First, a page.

1994-05-25 - PGP 2.6 is dangerous in the long term ?

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From: mgream@acacia.itd.uts.edu.au (Matthew Gream)
To: cypherpunks@toad.com (Cypherpunks List)
Message Hash: 476e6bf9cd1dcd17df183b3583adfc1aad9bbe2548540ade1e56f4e09370c56e
Message ID: <9405250243.AA03397@acacia.itd.uts.EDU.AU>
Reply To: N/A
UTC Datetime: 1994-05-25 02:41:31 UTC
Raw Date: Tue, 24 May 94 19:41:31 PDT

Raw message

From: mgream@acacia.itd.uts.edu.au (Matthew Gream)
Date: Tue, 24 May 94 19:41:31 PDT
To: cypherpunks@toad.com (Cypherpunks List)
Subject: PGP 2.6 is dangerous in the long term ?
Message-ID: <9405250243.AA03397@acacia.itd.uts.EDU.AU>
MIME-Version: 1.0
Content-Type: text/plain

Personally, I happen to dislike the PGP 2.6 saga; I think it's
effectively turning the wheel back viz. "US only software" as well
as confusing the issue ("oh, which PGP do you have ?").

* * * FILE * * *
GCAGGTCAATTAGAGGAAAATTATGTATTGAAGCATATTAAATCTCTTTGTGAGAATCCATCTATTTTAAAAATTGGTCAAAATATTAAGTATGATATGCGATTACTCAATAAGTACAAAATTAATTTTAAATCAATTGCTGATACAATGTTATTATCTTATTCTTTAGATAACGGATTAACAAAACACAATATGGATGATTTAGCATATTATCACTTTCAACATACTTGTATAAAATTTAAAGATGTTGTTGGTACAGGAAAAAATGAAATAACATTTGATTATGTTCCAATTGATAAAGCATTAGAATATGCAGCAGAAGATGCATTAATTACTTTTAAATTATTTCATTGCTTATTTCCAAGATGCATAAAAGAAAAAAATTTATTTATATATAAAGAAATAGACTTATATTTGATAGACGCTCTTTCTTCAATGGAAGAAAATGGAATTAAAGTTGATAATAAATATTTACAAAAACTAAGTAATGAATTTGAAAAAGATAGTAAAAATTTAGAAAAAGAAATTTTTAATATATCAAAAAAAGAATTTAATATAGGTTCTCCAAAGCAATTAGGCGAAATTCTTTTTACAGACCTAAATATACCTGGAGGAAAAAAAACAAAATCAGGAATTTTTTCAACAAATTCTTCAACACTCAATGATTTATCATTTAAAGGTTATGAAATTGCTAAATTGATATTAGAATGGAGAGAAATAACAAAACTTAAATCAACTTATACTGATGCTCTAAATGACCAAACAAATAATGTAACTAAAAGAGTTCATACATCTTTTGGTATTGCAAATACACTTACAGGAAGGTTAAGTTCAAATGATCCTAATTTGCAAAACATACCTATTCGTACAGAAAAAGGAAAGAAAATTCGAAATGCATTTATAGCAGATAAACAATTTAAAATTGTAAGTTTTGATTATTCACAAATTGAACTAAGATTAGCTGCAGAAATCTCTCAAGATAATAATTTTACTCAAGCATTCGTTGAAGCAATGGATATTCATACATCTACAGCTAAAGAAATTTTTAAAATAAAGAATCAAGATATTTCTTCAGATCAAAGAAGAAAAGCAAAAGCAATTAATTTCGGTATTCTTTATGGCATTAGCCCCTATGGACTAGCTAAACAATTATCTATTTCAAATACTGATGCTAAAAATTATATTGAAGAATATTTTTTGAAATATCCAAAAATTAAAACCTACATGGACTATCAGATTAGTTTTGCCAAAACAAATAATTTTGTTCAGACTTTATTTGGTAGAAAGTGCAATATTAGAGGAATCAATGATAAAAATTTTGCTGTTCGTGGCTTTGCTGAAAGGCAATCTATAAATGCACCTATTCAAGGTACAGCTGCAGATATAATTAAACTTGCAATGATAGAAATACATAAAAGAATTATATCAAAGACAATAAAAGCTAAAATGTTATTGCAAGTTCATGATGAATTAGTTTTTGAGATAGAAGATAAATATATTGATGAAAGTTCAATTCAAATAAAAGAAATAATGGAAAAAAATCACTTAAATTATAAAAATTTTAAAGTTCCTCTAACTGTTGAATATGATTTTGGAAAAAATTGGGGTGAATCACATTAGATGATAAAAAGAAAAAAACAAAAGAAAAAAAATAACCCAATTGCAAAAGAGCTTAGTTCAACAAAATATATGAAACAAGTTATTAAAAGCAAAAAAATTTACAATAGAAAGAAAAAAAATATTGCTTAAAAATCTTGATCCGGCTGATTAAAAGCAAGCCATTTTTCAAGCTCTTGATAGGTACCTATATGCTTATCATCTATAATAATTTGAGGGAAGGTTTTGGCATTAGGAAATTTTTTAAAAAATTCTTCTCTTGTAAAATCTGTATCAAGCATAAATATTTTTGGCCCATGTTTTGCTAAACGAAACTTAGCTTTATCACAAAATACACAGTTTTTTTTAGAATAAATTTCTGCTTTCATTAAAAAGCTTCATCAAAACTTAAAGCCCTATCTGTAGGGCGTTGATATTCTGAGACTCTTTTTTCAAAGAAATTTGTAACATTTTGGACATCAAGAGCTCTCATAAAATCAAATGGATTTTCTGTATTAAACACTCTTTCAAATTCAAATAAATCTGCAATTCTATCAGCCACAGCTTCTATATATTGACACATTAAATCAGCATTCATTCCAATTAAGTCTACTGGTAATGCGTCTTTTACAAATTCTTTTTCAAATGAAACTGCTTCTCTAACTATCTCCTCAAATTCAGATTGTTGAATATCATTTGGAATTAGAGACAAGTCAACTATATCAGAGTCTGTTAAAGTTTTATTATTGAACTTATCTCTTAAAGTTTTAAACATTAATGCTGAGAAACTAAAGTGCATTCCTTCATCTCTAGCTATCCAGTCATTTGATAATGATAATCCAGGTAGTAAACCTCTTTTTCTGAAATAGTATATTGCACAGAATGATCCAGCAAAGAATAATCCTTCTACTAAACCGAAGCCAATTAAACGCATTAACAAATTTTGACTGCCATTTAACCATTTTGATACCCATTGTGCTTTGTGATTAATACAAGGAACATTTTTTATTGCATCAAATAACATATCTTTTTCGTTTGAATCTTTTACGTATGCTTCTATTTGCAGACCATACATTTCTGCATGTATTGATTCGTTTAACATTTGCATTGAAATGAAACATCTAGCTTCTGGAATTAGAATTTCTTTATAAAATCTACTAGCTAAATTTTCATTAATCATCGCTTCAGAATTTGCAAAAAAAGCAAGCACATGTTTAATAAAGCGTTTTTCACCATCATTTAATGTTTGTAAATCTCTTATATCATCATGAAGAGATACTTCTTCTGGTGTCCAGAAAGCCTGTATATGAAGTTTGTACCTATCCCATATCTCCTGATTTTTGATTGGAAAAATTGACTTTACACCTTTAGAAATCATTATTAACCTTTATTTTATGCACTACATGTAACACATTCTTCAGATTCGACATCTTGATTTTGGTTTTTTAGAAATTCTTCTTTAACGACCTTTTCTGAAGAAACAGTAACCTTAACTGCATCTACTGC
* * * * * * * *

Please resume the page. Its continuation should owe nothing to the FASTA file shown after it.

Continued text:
Some say that it's not a problem in the sense that PGP 2.3a will be
upgraded to "support" PGP 2.6. Even this situation is clearly
undesirable as PGP itself becomes a fragmented product -- esp. as I
think "new users" will opt for PGP 2.6, and others will change too
because of the purported "legitimacy". The result is that PGP 2.6
_will_ become heavily adopted in the US.  This it not the point,

As the RSA patent is expected to expire in the coming years, one would
expect the liberation of PGP, at least in terms of the RSA algorithm
(negating the export control issues). The sinister fact of PGP 2.6, and
other derived RSAREF product is that even as the patent itself expires,
RSADSI still exerts control over PGP by way of RSAREF.

Being Australian, I've not read the RSAREF conditions, but there is at
the point that commercial use will still not be possible (at it would
be under non-RSAREF 2.3a) when the RSA patent expires.

So quite possibly, PGP 2.6 is doing a great deal more longer term
damage to the viablity of PGP than is immediately obvious. Is this a
valid viewpoint ?


Matthew Gream
Consent Technologies
Sydney, (02) 821-2043